While different models evolved, particularly in the Islamic world, it must be noted that they did not tend to lead to strong independent nation-units as in those places which created such a social hierarchy.

Sri Aurobindo, The Ideal of Human Unity, Part One, Chapter 13, The Formation of the Nation-Unit — The Three Stages, pp. 104-105

Basic Requirements for the External Method of Nation-Building

An internal process of nation-building would start from the development of a psychological unity and from that point, work to build an outer societal form that based itself on that unity.  An external process, on the other hand, starts with the physical form and works to develop a psychological unity over time through shared interactions in the community, mutual support and interrelationships, and generally developed customs, habits, ideas and cultural norms.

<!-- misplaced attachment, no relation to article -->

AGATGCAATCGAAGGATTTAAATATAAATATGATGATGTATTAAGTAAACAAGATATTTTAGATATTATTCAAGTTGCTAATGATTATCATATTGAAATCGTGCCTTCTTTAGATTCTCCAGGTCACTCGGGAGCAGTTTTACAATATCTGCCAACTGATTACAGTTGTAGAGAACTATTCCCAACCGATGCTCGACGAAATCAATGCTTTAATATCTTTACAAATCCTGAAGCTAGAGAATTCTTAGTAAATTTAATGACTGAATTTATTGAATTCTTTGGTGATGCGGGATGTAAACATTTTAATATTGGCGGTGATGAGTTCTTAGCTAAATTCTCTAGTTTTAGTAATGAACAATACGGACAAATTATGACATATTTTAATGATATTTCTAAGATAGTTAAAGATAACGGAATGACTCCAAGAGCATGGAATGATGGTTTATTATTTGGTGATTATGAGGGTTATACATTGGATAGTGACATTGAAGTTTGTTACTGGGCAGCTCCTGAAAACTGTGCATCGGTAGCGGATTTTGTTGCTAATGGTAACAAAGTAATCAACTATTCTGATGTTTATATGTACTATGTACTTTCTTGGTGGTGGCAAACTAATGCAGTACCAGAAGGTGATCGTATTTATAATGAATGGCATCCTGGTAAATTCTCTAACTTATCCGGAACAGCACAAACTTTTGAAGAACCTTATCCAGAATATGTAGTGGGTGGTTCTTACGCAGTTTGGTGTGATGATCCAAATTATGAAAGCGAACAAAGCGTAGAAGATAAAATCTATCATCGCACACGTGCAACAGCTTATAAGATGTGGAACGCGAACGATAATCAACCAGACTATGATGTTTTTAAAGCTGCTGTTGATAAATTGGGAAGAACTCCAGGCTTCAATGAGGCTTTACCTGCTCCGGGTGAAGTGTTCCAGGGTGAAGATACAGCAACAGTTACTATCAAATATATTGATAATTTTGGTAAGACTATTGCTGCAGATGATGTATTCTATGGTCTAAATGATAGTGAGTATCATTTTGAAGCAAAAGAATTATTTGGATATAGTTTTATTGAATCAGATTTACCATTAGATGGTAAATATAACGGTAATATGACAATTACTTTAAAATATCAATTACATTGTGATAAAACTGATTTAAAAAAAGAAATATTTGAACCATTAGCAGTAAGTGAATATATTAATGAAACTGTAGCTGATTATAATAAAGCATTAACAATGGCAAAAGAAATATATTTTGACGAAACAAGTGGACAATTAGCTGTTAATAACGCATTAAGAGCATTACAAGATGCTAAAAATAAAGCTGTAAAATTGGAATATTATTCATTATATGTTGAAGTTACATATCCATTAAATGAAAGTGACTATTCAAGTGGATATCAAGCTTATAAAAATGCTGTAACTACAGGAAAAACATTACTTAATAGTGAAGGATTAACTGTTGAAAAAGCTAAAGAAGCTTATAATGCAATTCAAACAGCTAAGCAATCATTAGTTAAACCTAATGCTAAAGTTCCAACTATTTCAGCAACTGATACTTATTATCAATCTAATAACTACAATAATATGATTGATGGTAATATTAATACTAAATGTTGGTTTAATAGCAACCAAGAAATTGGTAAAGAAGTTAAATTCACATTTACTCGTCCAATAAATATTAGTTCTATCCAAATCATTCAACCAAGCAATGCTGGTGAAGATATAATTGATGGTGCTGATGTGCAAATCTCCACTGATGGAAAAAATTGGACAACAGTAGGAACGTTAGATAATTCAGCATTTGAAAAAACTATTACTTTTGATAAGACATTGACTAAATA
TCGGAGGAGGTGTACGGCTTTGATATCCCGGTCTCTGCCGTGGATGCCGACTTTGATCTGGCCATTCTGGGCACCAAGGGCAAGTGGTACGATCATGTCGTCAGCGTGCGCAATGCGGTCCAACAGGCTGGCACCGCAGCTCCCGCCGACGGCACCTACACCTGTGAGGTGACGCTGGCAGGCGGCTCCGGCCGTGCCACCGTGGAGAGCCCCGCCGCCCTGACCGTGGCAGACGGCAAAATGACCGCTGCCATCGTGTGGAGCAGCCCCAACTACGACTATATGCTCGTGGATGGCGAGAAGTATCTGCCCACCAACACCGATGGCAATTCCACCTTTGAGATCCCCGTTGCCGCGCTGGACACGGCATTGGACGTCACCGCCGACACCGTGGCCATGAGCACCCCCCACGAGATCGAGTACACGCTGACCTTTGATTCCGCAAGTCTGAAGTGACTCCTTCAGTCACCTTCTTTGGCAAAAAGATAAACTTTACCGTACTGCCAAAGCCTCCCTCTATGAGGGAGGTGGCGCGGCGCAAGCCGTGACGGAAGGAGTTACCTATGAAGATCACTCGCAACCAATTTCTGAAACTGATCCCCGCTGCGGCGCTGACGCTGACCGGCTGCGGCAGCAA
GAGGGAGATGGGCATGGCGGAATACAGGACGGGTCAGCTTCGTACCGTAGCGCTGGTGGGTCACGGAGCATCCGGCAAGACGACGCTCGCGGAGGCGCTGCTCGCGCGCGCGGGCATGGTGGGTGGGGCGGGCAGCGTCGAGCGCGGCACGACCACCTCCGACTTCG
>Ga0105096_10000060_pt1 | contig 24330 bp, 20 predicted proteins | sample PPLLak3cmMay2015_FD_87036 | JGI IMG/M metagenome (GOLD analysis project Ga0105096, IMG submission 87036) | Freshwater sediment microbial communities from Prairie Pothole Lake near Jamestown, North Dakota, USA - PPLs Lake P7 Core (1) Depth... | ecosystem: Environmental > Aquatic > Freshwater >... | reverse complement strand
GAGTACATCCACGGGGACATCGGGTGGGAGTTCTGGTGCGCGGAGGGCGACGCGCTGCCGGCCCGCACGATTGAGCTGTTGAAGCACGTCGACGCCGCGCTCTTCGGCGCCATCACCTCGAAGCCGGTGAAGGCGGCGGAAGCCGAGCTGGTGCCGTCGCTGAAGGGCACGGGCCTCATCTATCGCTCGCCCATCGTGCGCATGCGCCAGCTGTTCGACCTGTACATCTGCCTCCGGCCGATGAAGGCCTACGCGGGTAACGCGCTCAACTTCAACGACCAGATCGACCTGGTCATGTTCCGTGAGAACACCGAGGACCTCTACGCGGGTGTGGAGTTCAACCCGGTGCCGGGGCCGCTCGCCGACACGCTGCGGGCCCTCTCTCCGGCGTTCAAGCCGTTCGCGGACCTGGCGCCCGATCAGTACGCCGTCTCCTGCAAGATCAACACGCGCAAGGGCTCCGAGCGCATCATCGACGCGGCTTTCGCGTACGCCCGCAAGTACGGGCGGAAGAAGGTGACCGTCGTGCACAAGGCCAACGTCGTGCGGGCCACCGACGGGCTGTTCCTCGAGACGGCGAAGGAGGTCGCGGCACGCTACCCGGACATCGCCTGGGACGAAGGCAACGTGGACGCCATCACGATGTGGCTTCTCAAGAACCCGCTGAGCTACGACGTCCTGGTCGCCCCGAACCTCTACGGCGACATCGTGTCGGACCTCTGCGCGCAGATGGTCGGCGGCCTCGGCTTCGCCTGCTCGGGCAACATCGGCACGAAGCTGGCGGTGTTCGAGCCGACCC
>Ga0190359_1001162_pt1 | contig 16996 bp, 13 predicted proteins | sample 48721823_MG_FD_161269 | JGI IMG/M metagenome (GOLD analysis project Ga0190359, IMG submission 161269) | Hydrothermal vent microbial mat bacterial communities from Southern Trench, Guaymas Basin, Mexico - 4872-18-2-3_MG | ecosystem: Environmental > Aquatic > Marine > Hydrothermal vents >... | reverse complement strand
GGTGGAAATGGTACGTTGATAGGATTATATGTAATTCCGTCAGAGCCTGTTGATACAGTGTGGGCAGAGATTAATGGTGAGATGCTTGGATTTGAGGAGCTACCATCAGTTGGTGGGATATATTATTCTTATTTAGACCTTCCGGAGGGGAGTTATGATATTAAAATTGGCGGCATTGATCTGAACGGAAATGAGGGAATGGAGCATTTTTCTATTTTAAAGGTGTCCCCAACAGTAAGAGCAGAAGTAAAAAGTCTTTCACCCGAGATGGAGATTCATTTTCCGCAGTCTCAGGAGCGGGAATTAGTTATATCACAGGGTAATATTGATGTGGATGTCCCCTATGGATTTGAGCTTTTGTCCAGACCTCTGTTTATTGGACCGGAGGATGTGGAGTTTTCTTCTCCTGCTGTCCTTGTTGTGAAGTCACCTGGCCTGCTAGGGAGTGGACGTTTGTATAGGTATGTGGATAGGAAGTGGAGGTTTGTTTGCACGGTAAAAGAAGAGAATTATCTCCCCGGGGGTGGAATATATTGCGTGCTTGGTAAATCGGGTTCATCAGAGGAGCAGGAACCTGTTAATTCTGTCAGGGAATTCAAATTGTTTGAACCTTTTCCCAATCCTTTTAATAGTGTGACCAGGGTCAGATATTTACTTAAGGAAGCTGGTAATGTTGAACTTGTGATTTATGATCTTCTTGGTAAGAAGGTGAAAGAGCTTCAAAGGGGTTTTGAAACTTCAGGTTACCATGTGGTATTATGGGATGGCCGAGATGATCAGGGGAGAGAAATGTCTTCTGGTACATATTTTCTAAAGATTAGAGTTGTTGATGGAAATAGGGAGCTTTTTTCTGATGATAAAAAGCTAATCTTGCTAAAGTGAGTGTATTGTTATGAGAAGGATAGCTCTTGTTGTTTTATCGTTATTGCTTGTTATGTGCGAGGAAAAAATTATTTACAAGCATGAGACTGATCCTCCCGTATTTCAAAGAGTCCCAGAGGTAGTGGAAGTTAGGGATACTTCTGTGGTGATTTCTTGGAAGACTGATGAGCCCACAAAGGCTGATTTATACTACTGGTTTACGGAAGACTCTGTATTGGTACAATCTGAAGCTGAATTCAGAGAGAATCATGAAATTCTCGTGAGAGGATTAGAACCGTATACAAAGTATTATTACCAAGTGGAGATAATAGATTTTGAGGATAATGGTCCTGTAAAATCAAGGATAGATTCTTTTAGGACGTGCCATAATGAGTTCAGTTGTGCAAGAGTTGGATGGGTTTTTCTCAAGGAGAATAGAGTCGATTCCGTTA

Sri Aurobindo explains:  “The external method tries always to mould the psychological condition of men into changed forms and habits under the pressure of circumstances and institutions rather than by the direct creation of a new psychological condition which would, on the contrary, develop freely and flexibly its own appropriate and serviceable social forms.  In such a process there must be in the nature of things, first, some kind of looser yet sufficiently compelling order of society and common type of civilisation to serve as a framework or scaffolding within which the new edifice shall arise.  Next, there must come naturally a period of stringent organisation directed towards unity and centrality of control and perhaps a general levelling and uniformity under that central direction.  Last, if the new organism is not to fossilise and stereotype its life, if it is to be still a living and vigorous creation of Nature, there must come a period of free internal development as soon as the formation is assured and unity has become a mental and vital habit.  This freer internal activity assured in its heart and at its basis by the formed needs, ideas and instincts of the community will no longer bring with it the peril of disorder, disruption or arrest of the secure growth and formation of the organism.”